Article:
Every song represents an imaginary folklore on the underground tombs of Atlantian Egypt; brutally transcribed into metal form, did you guys promptly do your research on the myth or just do your own thing - lyrically wise?

Scarab to me is a life journey that speaks to my soul. I constantly do research about ancient egypt but that is not enough. Knowledge comes to those who are ready to receive it, it cannot come through becoming some kind of a bookworm or a google searching freak only. Ancient Egypt is one of the biggest mysteries that one can come across. The type of lyrics I compose is based on experience and not just some knowledge that is written in a book or some article. It is more like a spiritually artistic expression of what ancient Egypt may represent to us and how that is reflected upon the world we live in today. And to really be honest, most if not all of the lyrics are done through an automatic writing session that I do without thinking much. Later on, I would rearrange it in order for it to make sense. I believe it is like how we write music, we automatically channel it and then rearrange it so It can end up sounding like a solid track and not just some music sketch “for the lack of better terms”. So it is like this; it begins with chaos and we take the chaos and we purify it and do the alchemy and make a solid order out of it. Most of the track titles are figured out by Al Sharif Marzeban and I would sit and contemplate the energy of the song and do the writing. I believe I am inspired by so many different things and perhaps a collective of world mysticism in general. Let me leave for you a great quote by the one and only “Aleister Crowley” that may sum this whole thing up…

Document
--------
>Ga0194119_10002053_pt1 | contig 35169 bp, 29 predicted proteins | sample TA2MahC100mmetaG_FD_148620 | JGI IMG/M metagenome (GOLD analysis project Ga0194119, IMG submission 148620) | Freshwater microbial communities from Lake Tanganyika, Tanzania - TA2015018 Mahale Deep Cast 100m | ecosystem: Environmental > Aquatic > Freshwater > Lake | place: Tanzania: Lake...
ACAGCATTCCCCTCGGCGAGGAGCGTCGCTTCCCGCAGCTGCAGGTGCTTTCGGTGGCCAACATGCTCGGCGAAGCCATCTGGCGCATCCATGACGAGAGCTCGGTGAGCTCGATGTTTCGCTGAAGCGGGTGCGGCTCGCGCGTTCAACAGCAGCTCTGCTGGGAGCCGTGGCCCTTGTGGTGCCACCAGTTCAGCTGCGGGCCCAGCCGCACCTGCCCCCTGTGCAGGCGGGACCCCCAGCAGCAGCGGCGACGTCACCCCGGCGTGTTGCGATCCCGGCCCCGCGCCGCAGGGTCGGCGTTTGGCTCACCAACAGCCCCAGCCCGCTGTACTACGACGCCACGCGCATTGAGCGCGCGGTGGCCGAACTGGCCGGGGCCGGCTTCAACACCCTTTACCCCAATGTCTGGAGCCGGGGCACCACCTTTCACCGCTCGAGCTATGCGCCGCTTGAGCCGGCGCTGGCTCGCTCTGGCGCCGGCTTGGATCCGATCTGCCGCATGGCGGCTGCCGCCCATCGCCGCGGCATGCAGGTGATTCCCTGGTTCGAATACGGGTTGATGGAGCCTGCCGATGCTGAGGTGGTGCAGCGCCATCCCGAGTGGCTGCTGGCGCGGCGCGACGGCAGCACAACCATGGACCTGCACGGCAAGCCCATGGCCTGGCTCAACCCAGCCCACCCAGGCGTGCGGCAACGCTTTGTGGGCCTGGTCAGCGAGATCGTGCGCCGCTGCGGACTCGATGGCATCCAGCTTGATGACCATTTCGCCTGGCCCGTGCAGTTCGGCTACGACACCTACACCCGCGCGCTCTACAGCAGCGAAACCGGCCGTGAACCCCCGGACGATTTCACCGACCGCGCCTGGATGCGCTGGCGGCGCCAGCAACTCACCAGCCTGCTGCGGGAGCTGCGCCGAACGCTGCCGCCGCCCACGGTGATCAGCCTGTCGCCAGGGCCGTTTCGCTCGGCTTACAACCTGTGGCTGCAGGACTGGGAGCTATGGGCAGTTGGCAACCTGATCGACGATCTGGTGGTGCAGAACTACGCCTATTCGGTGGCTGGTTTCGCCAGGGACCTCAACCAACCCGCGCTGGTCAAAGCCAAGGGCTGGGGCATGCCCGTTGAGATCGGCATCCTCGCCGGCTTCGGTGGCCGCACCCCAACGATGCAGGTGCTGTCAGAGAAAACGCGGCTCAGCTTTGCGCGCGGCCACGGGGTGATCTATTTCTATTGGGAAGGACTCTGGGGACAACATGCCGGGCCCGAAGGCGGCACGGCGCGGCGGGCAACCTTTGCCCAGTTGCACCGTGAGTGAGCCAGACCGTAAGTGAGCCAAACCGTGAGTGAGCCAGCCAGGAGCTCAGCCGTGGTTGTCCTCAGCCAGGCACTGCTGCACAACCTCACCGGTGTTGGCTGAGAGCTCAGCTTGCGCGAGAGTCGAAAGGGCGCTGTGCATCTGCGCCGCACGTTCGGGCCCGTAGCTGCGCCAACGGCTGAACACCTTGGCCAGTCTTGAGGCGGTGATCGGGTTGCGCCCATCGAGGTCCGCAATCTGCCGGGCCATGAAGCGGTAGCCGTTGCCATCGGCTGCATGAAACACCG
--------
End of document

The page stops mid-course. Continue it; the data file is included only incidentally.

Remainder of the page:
“Life is a joyous battlefield wherein We Soldiers of Horus rejoice in conflict and strife. Could the artist’s statue be created and perfected without chiseling away the dross?".

What can we expect in the future for SCARAB? Clearly no shows, but I suspect that you will just be writing new music even though you have just released a new record? There's not much else to do in quarantine is there?

It is mid September now and somehow the whole quarantine thing is not as big as it used to be. But who knows what is coming after the fall… Who knows what winter is bringing to our shores. We do our best to remain vital and vigilant. As you said, yes we are writing new material. Also on the other hand we are working on a lot of video material to support Martyrs of the Storm since we cannot put on any show at this point. We have released 6 videos so far and more is in the making. We strive to endure and thrive until the end.

You can check it all on this youtube playlist link:

I think that will do for today, I thank you very much for taking up a bit of your time today with us and I hope you stay safe in these struggling and trying times - or are they? Anything else you would like to add to this metal community of ours? \\m/

Thank you Craig, this has been a really unique and interesting talk! We thank you and everyone supporting and relating to Scarab in any way shape or form. We are thankful and grateful to our fans for giving us this immense life force and believing in our cause. We wish everyone freedom, and peace in these hard times of sudden changes. Stay metal, and don't give up on your passions no matter what. Hails from Egypt/Kemet, the land of mystery and magic.


You do not have permission to rate
Edited 27 March 2023

Metal Temple © 2000-2014
Yiannis Mitsakos

Designed, Implemented and Hosted by PC Green